In an election year like 2008, it is hard to avoid the questions of immigration that form a part of our context for reading Isaiah 56. Preachers will have to find ways to address the particular shape of the immigration question among their listeners. Facile parallels should be avoided. The foreigners of Isaiah 56 are not immigrants in general. They:

  • Are joined to the Lord
  • Minister to the Lord
  • Love the name of the Lord
  • Are servants of the Lord
  • Keep the Sabbath
  • Do not profane the Sabbath
  • Hold fast God’s covenant

The latter three items are what typifies a “happy” mortal (56:2). Isaiah 56 is first about the inclusiveness God has created in the community of faith. God promises to bring the foreigner to the holy mountain, make them joyful in the house of prayer and deem their offerings and sacrifices as acceptable (56:7). The inclusiveness of this text has a degree of particularity as well. Any parallels to contemporary politics will need to be nuanced. The text is not a simple prooftext for contemporary agendas.

Yet, maintaining justice and doing right are not to be evaded. The text opens with imperatives to do both. Why? Because God is bringing salvation and deliverance. The eunuchs and foreigners are coming. God has promised. So, maintain justice and do right. Doing so anticipates the future God has promised.

Alternate First Reading

Commentary on Genesis 45:1-15

Kathryn M. Schifferdecker

The text for today describes a moving scene of reconciliation, the self-revelation of Joseph to the brothers who sold him into slavery many years before, and gives us the theological lens through which to view the whole story of Joseph.

This scene of reconciliation comes right after an eloquent and extended speech by Judah. It should be noted that Judah was the brother who had the idea to sell Joseph into slavery in the first place, though by doing so he saved Joseph from the murderous intentions of his other brothers (37:26-27). Now, in chapter 44, Joseph has framed his brother, Benjamin, for stealing his silver cup. This is the last of a series of deceptions through which Joseph (in his position as an Egyptian ruler) has manipulated his unsuspecting brothers, causing them a good deal of consternation.

In this last deception, then, Joseph frames Benjamin, his full brother, who is innocent of any wrongdoing. Joseph claims him as a slave and offers to let the other brothers go free. One could interpret Joseph’s actions here as revenge for the pain his brothers caused him. A more sympathetic and (I would argue) more accurate interpretation is viewing Joseph’s actions as a sort of test. Will the brothers sell Rachel’s other son into slavery, just as they sold Joseph? Will they buy their own freedom at the expense of Jacob’s remaining beloved son?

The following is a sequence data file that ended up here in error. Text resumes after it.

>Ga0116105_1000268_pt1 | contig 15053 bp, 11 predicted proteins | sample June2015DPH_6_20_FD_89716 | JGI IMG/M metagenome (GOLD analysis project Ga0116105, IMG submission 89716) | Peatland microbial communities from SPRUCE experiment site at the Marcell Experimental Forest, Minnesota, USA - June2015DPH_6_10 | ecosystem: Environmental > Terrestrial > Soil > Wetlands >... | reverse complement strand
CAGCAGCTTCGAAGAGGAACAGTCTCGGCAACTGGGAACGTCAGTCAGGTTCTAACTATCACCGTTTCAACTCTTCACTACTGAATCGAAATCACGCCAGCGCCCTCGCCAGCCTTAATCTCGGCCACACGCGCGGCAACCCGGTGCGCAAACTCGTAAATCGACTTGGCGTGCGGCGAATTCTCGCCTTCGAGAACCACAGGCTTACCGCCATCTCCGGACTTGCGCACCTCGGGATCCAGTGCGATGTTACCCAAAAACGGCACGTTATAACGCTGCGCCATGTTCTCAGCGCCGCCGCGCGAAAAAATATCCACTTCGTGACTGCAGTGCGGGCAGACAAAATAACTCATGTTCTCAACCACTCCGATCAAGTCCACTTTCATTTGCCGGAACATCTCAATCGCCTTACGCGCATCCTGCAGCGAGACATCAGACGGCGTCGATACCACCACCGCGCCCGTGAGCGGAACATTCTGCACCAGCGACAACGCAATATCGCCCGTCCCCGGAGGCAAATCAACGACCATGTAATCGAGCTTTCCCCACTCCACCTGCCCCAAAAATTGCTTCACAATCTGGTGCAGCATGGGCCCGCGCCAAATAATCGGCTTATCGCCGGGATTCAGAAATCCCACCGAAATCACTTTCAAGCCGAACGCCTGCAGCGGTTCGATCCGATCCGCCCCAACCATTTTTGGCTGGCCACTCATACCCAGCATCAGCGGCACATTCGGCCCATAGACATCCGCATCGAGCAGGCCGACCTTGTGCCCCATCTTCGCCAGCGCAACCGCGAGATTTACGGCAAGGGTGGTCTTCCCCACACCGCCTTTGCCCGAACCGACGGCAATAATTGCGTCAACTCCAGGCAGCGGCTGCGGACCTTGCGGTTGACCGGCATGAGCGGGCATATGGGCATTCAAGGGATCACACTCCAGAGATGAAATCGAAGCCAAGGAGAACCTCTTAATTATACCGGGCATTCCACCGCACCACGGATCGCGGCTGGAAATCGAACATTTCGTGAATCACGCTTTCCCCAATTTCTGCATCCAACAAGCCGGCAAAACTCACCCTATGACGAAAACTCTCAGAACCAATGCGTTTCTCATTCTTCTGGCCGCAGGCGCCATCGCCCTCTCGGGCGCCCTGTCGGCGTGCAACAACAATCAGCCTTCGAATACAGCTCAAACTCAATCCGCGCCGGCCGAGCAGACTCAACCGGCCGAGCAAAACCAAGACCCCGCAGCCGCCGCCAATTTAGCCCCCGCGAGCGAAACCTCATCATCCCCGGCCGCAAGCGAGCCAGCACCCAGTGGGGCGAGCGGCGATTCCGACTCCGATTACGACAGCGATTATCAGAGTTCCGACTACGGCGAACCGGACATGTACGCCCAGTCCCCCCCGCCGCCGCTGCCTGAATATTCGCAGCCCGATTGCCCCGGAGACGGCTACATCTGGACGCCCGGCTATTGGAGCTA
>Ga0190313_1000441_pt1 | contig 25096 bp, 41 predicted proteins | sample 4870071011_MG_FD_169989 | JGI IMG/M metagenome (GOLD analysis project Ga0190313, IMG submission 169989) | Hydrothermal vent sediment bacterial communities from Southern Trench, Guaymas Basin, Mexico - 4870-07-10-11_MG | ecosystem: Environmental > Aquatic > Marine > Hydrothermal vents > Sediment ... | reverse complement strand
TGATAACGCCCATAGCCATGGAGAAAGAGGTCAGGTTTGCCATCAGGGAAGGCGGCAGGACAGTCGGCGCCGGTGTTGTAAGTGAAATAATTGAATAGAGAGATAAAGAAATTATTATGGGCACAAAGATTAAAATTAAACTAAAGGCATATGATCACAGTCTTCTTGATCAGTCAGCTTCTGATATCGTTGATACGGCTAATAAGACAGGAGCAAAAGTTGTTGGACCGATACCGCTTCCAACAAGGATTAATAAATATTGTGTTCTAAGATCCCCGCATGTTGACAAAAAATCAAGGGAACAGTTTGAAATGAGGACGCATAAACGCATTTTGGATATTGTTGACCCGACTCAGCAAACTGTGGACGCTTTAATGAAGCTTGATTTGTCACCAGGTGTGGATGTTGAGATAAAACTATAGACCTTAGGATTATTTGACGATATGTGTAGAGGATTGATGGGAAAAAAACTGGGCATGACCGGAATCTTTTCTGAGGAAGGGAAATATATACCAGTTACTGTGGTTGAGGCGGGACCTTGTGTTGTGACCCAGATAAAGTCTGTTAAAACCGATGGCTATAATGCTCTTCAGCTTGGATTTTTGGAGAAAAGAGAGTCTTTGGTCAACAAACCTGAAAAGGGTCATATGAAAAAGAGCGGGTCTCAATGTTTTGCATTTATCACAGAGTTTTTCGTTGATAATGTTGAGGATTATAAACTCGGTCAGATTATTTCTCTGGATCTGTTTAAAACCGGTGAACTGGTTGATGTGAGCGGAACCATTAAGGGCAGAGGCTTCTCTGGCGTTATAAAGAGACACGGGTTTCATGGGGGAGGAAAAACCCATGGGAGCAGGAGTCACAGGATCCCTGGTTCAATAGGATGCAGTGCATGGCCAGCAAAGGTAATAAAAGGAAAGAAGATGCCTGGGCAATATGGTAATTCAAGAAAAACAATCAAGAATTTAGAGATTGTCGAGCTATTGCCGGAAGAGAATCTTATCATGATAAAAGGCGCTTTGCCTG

If this interpretation is correct, Judah–and, presumably, the other brothers–pass the test. Judah will not abandon Benjamin. In a moving speech, he describes how he swore to their father, Jacob, that he would bring Benjamin back. He tells Joseph that their father has already lost one beloved son, and that if he loses another, he will die. Judah then offers himself as a slave in place of Benjamin: “Now therefore, please let your servant remain as a slave to my lord in place of the boy; and let the boy go back with his brothers. For how can I go back to my father if the boy is not with me? I fear to see the suffering that would come upon my father” (44:33-34).

It seems that Judah and the other brothers have changed over the course of the story. Gone is the intense hatred they once held for the favored son of their father. There is no hint that they envy or hate Benjamin for the special place he holds in their father’s heart. They bear the guilt of what they did to Joseph, interpreting the trouble they’re experiencing as punishment for their sin long ago (42:21-22). Now, they have repented and are determined to save Benjamin.

It is this change of heart, and the compassion they show for their elderly father, that finally moves Joseph to reveal himself to them. He has been speaking with them through an interpreter, pretending that he doesn’t speak Hebrew (42:23). Now, he sends all the Egyptians away and speaks directly to his brothers: “I am Joseph.” And he adds a concern close to his heart: “Is my father still alive?” Too dumbfounded to speak, they stand dismayed. So Joseph calls them closer to him and says again, “I am Joseph, your brother, whom you sold into Egypt.” Then he moves quickly to reassure them: “And now do not be distressed, or angry with yourselves, because you sold me here; for God sent me before you to preserve life . . . . It was not you who sent me here, but God” (45:3-5, 8).